Key words£ºHanukkah£¬Diwali£¬light 
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Genre£ºfolklore Topic£ºfestival Words:470
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We are half Jewish and half Hindu,
so we receive gifts on both the festivals of lights:
Hanukkah and Diwali.

"Hin-Jew" Festivals of Lights

Author£ºNatania Field (US) Source£º  
Date£º2008-5-26 Editor£ºEmma


(Diwali and Hunukkah)


Whenever we talk about holidays, my mother teases my sister and me about how we "make out like bandits." She is referring to the fact that we are half Jewish and half Hindu, so we receive gifts on both the festivals of lights: Hanukkah and Diwali. Though my mother teases us, I do not mind getting two sets of gifts!

You may already be familiar with the story and traditions of Hanukkah. It is the Jewish festival of lights. When the Maccabees reclaimed the Holy Temple in Jerusalem from the Greeks, they found that there was only one day's worth of oil left to light the Menorah, which had to remain lit constantly. It would take eight days to receive more oil. Miraculously, the Menorah stayed lit all eight days. For this reason, we celebrate Hanukkah for eight days, and each night, we add a new candle to the Hanukkah Menorah.

On Hanukkah, like most Jewish families, we light a Menorah and say a prayer each night. We also say a special prayer on the first night. After that, it is a tradition for my sister and me to play 'hot and cold' for our hidden Hanukkah gifts. When we walk towards the gift, our parents say 'hot,' and when we walk further away, they say 'cold.' We each receive one present every night of Hanukkah. Another part I like about this holiday is seeing family members whom we do not see often. My aunt usually stays for a few days, and we sometimes visit other relatives.

Diwali is the Hindu festival of lights. One of the many stories behind Diwali comes from Ramayana, an Indian epic. King Dashratha must send Rama, his eldest son and heir to the throne, to the forest for 14 years to keep boons he had granted to one of his three wives, Kaikeyi. The boons were a gift for saving his life. She also wanted her son to be the king. However, her son refuses to sit on the throne and saves it for his eldest brother. Rama returns after winning a fierce war against a very powerful and unrighteous emperor, Ravana. The whole kingdom welcomes him home and celebrates his return.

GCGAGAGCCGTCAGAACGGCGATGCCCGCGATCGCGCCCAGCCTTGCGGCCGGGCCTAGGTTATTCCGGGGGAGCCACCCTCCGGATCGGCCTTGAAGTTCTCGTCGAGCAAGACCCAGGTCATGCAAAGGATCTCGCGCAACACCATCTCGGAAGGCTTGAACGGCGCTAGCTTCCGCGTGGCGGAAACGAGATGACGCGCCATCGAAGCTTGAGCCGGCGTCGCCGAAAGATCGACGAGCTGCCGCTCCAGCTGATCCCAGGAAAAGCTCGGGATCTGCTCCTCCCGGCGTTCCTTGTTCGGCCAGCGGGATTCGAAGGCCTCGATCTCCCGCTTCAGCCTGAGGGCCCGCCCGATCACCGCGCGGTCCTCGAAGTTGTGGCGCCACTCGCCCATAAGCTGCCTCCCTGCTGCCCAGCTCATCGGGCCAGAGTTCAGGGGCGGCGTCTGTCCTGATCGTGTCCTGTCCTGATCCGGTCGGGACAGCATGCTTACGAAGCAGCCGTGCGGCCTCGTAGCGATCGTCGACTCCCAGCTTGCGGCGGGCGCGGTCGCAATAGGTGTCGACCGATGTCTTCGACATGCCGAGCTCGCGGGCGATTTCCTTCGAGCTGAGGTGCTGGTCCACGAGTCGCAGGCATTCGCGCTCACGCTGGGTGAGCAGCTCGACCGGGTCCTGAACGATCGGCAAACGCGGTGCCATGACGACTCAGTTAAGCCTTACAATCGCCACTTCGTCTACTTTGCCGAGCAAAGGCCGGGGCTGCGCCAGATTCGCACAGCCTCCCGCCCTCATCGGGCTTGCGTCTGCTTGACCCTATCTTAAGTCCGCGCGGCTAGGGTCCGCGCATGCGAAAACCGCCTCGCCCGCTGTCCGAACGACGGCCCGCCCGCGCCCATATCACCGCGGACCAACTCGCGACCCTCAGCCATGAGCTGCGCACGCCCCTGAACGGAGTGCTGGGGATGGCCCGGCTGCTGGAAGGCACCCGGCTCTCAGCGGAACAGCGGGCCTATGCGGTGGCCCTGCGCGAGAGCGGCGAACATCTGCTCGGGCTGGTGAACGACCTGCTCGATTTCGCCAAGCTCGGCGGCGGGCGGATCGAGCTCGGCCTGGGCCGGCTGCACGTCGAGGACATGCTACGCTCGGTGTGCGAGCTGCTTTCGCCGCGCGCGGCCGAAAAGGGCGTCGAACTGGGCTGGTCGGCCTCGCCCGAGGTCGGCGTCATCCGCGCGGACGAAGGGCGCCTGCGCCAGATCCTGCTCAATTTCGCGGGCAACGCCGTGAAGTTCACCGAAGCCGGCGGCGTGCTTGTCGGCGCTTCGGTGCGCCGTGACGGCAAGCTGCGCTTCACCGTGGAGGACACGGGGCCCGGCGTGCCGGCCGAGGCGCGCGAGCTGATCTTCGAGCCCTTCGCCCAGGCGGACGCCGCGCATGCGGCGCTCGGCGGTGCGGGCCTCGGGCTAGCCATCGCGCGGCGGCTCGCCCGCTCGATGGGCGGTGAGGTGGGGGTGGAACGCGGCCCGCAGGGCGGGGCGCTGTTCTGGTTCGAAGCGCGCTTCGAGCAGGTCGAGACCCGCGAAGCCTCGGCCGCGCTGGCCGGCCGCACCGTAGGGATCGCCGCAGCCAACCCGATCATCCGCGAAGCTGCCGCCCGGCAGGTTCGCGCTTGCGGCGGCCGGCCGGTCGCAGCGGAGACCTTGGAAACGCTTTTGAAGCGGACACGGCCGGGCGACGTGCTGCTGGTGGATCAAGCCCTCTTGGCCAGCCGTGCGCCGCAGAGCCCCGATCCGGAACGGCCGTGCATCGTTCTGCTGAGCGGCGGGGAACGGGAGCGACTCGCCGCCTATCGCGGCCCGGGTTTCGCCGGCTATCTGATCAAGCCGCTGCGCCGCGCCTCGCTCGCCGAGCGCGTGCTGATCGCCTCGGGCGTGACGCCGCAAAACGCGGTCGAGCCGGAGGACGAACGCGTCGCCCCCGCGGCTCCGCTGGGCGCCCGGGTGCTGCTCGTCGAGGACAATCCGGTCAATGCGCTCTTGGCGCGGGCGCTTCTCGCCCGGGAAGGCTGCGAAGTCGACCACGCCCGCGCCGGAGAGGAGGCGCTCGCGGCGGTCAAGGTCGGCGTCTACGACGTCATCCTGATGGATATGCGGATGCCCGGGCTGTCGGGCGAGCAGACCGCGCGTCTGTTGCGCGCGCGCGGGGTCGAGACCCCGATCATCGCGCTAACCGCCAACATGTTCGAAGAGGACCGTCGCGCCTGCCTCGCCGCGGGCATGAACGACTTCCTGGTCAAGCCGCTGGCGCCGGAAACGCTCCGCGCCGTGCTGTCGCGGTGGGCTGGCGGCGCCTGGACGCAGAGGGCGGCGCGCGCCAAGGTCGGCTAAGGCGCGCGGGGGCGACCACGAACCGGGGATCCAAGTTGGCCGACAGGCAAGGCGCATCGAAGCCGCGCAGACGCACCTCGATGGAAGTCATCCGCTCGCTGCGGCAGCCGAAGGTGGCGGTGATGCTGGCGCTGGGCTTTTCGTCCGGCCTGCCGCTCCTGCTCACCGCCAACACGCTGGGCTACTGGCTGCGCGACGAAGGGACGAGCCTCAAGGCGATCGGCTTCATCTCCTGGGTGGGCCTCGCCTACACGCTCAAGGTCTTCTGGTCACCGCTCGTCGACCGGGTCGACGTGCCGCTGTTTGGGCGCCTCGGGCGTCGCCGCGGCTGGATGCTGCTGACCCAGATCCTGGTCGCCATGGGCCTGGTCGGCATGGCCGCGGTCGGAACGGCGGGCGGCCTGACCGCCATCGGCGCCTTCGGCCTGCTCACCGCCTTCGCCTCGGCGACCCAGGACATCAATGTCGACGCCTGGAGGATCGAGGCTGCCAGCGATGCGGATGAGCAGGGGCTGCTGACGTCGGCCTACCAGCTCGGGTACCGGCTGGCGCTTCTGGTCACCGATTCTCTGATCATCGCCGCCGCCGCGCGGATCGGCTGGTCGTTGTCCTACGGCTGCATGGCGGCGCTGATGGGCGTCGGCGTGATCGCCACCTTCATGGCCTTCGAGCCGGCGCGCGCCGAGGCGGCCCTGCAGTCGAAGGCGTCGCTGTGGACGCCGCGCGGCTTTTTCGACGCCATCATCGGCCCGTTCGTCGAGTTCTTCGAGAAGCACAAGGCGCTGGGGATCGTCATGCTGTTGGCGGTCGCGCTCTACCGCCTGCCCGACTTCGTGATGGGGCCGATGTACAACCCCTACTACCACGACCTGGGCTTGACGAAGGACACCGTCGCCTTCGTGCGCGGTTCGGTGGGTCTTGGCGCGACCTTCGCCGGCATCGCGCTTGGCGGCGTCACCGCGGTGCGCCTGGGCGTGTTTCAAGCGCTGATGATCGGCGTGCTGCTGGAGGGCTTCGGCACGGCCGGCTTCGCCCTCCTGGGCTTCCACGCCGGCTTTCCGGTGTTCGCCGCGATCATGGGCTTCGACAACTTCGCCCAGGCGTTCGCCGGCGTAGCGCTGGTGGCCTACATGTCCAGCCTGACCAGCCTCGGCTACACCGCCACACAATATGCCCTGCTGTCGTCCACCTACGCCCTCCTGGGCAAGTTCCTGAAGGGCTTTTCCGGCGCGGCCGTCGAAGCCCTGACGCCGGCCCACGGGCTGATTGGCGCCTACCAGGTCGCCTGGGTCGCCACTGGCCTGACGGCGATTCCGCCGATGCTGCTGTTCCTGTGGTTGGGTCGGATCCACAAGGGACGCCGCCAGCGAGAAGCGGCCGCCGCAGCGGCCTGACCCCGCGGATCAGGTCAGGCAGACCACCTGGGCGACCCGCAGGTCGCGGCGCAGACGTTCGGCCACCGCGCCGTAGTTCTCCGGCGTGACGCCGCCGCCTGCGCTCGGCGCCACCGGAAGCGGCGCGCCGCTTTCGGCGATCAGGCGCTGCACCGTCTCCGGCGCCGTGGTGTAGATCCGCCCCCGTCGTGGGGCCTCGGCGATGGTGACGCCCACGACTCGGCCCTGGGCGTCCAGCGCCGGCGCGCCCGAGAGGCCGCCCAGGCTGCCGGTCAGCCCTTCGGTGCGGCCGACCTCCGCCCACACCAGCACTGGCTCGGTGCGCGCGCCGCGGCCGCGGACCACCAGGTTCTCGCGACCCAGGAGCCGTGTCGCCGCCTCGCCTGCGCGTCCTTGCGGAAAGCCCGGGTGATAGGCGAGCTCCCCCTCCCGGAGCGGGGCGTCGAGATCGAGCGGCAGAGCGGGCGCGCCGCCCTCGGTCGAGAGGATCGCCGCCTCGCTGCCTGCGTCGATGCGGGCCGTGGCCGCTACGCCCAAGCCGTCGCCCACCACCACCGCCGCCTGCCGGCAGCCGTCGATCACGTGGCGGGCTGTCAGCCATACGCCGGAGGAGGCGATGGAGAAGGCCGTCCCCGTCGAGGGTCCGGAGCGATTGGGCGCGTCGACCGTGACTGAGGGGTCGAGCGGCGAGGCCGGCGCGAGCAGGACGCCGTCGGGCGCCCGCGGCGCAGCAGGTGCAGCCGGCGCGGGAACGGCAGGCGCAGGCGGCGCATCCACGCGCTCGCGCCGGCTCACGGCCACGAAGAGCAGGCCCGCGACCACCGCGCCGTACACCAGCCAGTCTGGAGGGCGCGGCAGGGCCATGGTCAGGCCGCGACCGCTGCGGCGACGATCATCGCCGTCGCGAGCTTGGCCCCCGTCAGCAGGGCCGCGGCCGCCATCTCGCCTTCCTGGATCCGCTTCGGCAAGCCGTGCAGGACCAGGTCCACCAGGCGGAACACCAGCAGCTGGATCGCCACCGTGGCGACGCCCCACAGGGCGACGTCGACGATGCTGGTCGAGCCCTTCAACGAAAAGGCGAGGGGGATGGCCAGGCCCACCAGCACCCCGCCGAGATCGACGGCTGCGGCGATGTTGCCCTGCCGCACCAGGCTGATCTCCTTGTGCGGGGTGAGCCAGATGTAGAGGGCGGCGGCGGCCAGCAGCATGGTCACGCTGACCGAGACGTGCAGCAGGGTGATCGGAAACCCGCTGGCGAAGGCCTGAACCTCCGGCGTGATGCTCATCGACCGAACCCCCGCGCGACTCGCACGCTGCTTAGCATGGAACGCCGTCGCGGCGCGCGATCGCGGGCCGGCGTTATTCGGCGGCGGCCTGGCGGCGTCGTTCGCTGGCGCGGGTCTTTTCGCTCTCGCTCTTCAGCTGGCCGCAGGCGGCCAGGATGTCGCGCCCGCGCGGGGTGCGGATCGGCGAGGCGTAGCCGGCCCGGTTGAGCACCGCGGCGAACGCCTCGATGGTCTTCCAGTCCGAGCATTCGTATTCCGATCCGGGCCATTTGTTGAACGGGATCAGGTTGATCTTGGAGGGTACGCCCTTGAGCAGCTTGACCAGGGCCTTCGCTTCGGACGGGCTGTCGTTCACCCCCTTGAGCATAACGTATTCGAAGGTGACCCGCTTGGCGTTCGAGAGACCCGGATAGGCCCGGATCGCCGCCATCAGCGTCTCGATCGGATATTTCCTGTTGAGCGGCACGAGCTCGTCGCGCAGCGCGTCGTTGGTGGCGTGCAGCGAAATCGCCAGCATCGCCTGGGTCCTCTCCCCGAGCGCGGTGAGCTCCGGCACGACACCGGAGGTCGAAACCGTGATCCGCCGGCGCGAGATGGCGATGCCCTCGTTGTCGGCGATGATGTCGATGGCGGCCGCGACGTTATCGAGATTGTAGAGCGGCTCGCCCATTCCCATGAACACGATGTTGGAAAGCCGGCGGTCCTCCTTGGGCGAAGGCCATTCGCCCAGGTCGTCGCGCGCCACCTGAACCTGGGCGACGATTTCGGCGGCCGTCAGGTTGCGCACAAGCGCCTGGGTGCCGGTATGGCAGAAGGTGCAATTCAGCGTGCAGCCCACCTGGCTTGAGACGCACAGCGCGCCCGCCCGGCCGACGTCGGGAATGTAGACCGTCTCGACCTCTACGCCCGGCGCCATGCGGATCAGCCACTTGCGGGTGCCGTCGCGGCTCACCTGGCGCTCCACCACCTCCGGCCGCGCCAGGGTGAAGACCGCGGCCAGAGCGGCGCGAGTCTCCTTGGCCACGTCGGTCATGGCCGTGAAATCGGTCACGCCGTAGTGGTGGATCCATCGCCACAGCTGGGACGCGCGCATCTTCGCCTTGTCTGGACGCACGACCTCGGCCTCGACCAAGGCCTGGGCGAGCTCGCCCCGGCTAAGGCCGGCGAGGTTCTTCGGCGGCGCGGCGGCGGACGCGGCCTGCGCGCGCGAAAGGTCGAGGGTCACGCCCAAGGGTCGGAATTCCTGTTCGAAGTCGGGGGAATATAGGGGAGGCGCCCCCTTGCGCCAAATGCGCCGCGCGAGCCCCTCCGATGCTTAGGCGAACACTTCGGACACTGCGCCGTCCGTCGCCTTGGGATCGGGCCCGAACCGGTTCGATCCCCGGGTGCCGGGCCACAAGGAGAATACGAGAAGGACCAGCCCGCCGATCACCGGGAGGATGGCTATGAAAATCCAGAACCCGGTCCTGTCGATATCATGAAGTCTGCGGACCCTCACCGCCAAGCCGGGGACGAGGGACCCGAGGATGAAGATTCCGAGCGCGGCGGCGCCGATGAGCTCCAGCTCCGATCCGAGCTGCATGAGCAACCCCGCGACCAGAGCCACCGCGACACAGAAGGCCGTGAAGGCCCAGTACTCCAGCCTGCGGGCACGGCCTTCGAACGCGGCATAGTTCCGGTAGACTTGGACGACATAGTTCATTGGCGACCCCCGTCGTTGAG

To celebrate Diwali, my family does a pooja, or prayers, in honor the goddess Lakshmi. Since she is the goddess of wealth and prosperity, the pooja includes washing silver coins in milk and water. In India, people decorate their houses with lamps, similar to the way you might light up your house for Christmas. My family just places a few candles outside. We also set off firecrackers, which is my favorite part. We often do this activity with friends to add to the excitement.

Both holidays have different histories and stories. We celebrate them indifferent ways, yet they both have the same meaning, literally and figuratively. They both translate into Festival of Lights, and they both mean family and presents for me!




1. How do the Jewish people celebrate Hanukkah?

2. How do the Hindu people celebrate Diwali?

3. What are the similarities between Hanukkah and Diwali?

4. What is the origin of Diwali?


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